The UK is planning to hold the COP26 climate summit in person, according to Anne-Marie Trevelyan, a government minister, reports Reuters. The newswire quotes her saying: “We’re absolutely committed to making it happen in person…We’ve seen over the last year that it’s been really difficult, particularly for developing countries, working on a virtual basis through negotiations so we’re absolutely determined to make sure that everyone can be in the same room.” Press Association via the Belfast Telegraph reports Trevelyan saying she hopes the summit will result in a “Glasgow agreement”, but adds: “However, a member of the Cabinet Office’s COP26 unit, Dr John Murton, cautioned that the upcoming meeting will not result in a new over-arching climate agreement.”

Most new wind and solar projects will be cheaper than coal, report finds
The Guardian Read Article

“Almost two-thirds of wind and solar projects built globally last year will be able to generate cheaper electricity than even the world’s cheapest new coal plants,” the Guardian reports, citing a new report from the International Renewable Energy Agency (IRENA). The paper adds: “Solar power costs fell by 16% last year, according to the report, while the cost of onshore wind dropped 13% and offshore wind by 9%.” It quotes IRENA director general Francesco La Camera saying: “Today renewables are the cheapest source of power. Renewables present countries tied to coal with an economically attractive phase-out agenda that ensures they meet growing energy demand, while saving costs, adding jobs, boosting growth and meeting climate ambition.” BusinessGreen says the findings suggest billions could be saved by replacing some 800 gigawatts (GW) of existing coal plants with new-build renewables. Bloomberg reports similar findings from BloombergNEF which show, it says: “It’s now cheaper to build and operate new large-scale wind or solar plants in nearly half the world than it would be to run an existing coal or gas-fired power plant.”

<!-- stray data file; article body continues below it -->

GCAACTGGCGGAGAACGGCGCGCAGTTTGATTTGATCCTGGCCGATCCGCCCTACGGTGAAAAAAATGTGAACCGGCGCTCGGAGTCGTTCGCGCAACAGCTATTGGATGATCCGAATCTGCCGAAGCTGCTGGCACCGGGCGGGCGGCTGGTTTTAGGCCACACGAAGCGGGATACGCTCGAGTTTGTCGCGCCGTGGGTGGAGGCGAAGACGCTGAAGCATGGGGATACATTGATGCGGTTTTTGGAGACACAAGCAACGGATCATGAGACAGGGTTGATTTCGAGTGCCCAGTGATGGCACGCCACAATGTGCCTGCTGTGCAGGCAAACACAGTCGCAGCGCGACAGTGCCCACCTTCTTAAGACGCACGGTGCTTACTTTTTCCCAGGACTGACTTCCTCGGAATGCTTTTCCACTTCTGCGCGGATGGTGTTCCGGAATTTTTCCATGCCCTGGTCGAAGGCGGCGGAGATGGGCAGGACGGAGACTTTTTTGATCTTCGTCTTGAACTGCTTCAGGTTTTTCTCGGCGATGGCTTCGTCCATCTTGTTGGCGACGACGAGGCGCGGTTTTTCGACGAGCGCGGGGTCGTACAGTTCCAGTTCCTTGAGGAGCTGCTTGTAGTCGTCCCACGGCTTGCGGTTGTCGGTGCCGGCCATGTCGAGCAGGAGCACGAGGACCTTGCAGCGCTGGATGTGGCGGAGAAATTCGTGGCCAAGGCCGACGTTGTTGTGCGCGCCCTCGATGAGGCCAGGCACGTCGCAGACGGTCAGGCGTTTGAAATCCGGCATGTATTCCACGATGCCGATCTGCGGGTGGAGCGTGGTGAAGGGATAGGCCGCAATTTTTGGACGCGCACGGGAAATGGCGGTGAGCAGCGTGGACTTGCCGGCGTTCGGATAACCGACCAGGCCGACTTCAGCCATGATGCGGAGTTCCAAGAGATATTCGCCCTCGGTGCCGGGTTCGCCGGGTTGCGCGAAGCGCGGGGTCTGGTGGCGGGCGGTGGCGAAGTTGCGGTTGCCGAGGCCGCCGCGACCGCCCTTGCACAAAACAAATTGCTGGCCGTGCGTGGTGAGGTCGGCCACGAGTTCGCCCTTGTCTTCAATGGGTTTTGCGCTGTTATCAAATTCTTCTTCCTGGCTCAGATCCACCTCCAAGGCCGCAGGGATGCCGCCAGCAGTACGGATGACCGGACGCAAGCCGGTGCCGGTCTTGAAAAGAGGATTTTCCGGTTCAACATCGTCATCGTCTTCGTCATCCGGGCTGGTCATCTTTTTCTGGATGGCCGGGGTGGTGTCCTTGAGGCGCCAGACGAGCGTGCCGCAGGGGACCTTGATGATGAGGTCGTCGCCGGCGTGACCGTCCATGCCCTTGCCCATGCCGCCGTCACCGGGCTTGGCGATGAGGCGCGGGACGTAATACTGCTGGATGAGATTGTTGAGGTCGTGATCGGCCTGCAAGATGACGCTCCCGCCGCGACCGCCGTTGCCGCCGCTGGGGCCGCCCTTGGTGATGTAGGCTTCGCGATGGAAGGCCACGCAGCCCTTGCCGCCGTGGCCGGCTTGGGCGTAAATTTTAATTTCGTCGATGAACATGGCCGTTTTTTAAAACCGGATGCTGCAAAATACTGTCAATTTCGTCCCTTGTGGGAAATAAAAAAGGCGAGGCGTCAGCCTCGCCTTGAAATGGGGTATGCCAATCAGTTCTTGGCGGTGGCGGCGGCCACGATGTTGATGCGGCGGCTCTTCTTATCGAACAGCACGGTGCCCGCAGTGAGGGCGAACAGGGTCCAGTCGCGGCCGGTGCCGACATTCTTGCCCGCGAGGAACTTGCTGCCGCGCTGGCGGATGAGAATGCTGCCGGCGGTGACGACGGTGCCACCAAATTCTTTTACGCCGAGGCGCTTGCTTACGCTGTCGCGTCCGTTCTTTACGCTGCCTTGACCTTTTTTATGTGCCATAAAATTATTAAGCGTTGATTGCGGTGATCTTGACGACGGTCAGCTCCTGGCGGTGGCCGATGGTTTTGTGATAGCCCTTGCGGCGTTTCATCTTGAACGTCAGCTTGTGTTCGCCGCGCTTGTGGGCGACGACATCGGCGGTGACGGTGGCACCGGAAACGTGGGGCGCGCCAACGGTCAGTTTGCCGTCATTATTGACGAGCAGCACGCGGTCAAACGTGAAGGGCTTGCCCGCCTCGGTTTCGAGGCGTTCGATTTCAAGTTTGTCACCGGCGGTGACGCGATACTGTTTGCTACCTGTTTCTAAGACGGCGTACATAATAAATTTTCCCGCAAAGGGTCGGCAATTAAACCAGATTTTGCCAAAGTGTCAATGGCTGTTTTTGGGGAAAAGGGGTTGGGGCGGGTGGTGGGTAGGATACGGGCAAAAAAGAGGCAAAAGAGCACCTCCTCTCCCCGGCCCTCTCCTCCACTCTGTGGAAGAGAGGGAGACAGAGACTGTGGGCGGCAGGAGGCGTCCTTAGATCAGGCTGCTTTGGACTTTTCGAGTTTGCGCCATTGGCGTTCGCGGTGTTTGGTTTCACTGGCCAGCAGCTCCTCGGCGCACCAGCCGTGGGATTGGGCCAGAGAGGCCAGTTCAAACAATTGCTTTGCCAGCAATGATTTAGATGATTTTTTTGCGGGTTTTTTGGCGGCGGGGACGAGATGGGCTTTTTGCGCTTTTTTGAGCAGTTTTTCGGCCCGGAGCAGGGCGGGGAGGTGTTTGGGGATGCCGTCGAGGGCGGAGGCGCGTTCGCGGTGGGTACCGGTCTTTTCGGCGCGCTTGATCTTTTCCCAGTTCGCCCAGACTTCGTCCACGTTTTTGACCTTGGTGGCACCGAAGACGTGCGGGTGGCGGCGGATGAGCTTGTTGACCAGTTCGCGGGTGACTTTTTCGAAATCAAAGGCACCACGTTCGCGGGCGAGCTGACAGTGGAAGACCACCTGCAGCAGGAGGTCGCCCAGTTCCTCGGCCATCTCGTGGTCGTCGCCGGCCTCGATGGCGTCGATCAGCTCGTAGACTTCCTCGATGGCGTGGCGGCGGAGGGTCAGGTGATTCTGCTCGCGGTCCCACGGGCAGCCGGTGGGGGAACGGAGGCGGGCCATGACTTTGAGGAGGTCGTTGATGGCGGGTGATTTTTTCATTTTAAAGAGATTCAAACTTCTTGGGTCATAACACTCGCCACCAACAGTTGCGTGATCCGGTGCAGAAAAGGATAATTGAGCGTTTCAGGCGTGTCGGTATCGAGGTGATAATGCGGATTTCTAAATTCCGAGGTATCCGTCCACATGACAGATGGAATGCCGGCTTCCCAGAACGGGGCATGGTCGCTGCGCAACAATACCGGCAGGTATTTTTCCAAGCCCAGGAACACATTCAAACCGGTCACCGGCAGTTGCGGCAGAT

Elsewhere, a comment from the Financial Times Lex column says: “Coal consumption refuses to disappear as quickly as climate change activists would like.” It notes that coal prices “up by half this year, have further to rise”. The piece concludes: “Do not bury thermal coal just yet. With little forecast expansion of supply, even slowing demand will support its price.”

Meanwhile, Bangladeshi newspaper the Daily Sun reports that the country’s prime minister has approved the scrapping of 10 coal-fired power plants with a combined capacity of more than 9 gigawatts (GW), reports the Daily Sun newspaper. It says another 1.3GW scheme might be added to list following a decision by the country’s cabinet. It adds: “The power division proposed to scrap the plants due to environmental concerns and difficulties in mobilising funds.” Finally, the Hill reports that a utility firm in the US state of Michigan is “to stop using coal as fuel source by 2025”.

China launches first facility exploring Earth system interactions, improving the country’s right to speak in climate negotiations
Global Times Read Article